Asthma Attack - Feb 27th - 2006

Asthma Attack!Monday, 27th February
It wasn’t a good month. I was getting over a relationship, I was frustrated with Hollywood, and I wasn’t eating. When I get stressed, I work out -- hard. I began running more, boxing classes, lifting weights. Anything I could do to keep my mind occupied. Everything seemed normal until I started getting these dizzy spells and felt a bit winded. No problem. I’m an asthmatic. These things happen. I’ll just relax a bit, and it’ll go away. After all, I am a self-operating machine. Nothing can hurt me.

Around 2:00 am on a Thursday, something was wrong. I was dizzy. I couldn’t breathe. It felt like my chest was being crushed by a grand piano. However, me going through one of my many mood swings, I thought ‘I’m just going to close my eyes and die in my sleep. Finally.’

The thing that sucks about asthma is that it messes up your breathing so much that you can’t even take in enough oxygen so you can die normally. 15 minutes later, I’m on my bedroom floor trying to pull myself up. ‘I’m not gonna go out like this.'

The UCLA hospital is great. I have only been in a hospital twice. Once when I had an operation and was too drugged up to remember. The second time I was in high school when my dad tried to convince me to go into medicine. I watched him perform a cataract operation. I felt awkward being there, standing beside him. “Can you see what I’m doing?” he asked.

“Yeah, dad. Neat.” In actuality, it was boring, but I got to keep a cool surgical mask, which I wore on Halloween.

The ER was a lot different than the TV show ER. For starters, nobody was there. No homeless people, nobody bleeding. Maybe this was an off night. I pretty much walked right in and the nurse looked almost happy to take my blood pressure and finally do something.


“Can’t breathe” I squeaked.

Her eyes lit up. “Let’s get to work!”

After my pre-examination, I sat in a tiny, barren room waiting for my doctor. The dizziness was gone but my breathing echoed across the hall. I figure having asthma is what fish feel like when they’re taken out of water. They don’t die instantaneously but just suffocate to death. I felt bad. I remember how many times I went trout fishing with my brothers, pulling them out and watching them die. I imagine I am like Hitler to fish.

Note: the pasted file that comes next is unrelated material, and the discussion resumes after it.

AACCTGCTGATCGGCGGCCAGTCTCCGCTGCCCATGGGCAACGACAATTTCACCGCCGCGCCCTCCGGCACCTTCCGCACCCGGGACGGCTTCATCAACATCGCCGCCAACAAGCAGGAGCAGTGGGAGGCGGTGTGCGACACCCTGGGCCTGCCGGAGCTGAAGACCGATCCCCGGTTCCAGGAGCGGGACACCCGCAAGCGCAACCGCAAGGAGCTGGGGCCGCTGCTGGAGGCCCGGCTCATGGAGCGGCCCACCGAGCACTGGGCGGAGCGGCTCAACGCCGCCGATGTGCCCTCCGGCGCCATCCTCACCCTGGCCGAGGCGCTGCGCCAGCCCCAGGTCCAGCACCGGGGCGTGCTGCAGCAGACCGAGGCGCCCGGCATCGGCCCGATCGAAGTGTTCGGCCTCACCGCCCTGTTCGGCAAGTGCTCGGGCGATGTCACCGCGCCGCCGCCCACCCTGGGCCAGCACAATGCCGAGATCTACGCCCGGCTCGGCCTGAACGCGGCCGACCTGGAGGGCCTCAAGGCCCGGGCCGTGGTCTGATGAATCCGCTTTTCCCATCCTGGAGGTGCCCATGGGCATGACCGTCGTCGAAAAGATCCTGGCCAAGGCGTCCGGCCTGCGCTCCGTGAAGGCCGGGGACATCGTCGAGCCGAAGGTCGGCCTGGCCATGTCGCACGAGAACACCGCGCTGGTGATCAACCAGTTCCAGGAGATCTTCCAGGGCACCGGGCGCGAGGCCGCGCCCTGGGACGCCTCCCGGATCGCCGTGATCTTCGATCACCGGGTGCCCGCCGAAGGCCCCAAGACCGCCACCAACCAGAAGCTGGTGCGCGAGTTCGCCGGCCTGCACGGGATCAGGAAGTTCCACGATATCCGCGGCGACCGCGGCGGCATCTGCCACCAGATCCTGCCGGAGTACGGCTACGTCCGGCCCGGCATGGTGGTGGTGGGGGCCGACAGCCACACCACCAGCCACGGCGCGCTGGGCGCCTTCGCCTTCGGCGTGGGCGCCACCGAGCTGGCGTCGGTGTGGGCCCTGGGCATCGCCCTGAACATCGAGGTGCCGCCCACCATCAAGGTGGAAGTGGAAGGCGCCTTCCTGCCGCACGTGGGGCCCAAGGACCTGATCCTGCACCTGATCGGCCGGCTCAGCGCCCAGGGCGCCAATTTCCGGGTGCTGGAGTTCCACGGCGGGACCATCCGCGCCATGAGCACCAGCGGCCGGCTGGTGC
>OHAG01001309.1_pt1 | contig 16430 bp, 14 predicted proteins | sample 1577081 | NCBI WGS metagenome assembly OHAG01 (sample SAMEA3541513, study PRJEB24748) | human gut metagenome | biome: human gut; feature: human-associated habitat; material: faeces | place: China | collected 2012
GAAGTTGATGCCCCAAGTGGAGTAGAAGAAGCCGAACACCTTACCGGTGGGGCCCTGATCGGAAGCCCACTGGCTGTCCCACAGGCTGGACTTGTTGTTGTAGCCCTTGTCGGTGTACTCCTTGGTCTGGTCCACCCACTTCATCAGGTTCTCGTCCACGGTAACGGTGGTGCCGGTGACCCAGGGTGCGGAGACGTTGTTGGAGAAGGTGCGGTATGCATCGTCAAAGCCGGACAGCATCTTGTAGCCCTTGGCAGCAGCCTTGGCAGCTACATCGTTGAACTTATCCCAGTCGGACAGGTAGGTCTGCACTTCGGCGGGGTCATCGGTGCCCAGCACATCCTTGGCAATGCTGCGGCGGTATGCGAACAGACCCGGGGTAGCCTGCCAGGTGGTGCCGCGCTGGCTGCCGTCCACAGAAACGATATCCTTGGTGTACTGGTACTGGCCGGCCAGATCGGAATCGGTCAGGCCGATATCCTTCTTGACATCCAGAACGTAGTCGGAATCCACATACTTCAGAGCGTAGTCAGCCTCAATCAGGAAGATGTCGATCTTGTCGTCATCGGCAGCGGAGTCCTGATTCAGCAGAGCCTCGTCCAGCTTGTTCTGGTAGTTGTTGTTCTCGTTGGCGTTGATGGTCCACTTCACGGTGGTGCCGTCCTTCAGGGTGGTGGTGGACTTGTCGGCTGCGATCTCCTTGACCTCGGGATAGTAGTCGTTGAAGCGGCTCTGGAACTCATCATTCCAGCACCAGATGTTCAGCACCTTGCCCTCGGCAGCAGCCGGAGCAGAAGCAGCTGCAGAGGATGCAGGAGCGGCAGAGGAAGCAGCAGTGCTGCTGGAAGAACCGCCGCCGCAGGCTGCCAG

Snap back into reality.

The doctor stuffed a nebulizer into my mouth, forcing oxygen into my body. I could feel it working, the air passages in my lungs opening up. The simple act of breathing is a wonderful. I hope all of you non-asthmatic readers realize that you are God's chosen children.

“All set,” the doctor said. I popped off the examination table and filled out some paperwork.

“You’re Tarun, I saw you at a comedy show. Are you performing anytime soon?”

I gave him my card. It’s a new card with my photo on it. I don’t know why, but I’m still embarrassed when I give it out. Hey, look at me! I’d almost rather give a card with somebody else’s photo on it. There’s a cute girl in my building who lives across the hall. That would be a great business card.

“Nice card.”

“Um, thanks.“

The next day I sat at Starbucks sipping coffee. I was exhausted from being up the night before, but pretty much forgot about everything that was bugging me. Life is short. I’ve got a lot to be thankful for. Of course, having asthma isn’t one of them, but everything else is pretty good.

A girl jogging on the street entered. She took out a tiny blue inhaler and shot a spurt of Ventolin into her mouth.

A lot of people wish they didn’t have asthma, but in some weird way, it’s who we are. We can do everything just as well as you can - just not breathe very well, and long distance running, and rock climbing, and fencing and martial arts and speed skating and swimming fast… well maybe not everything.

I sat back in my chair and finished my coffee. It’s great to be alive.

Tarun ShettyComment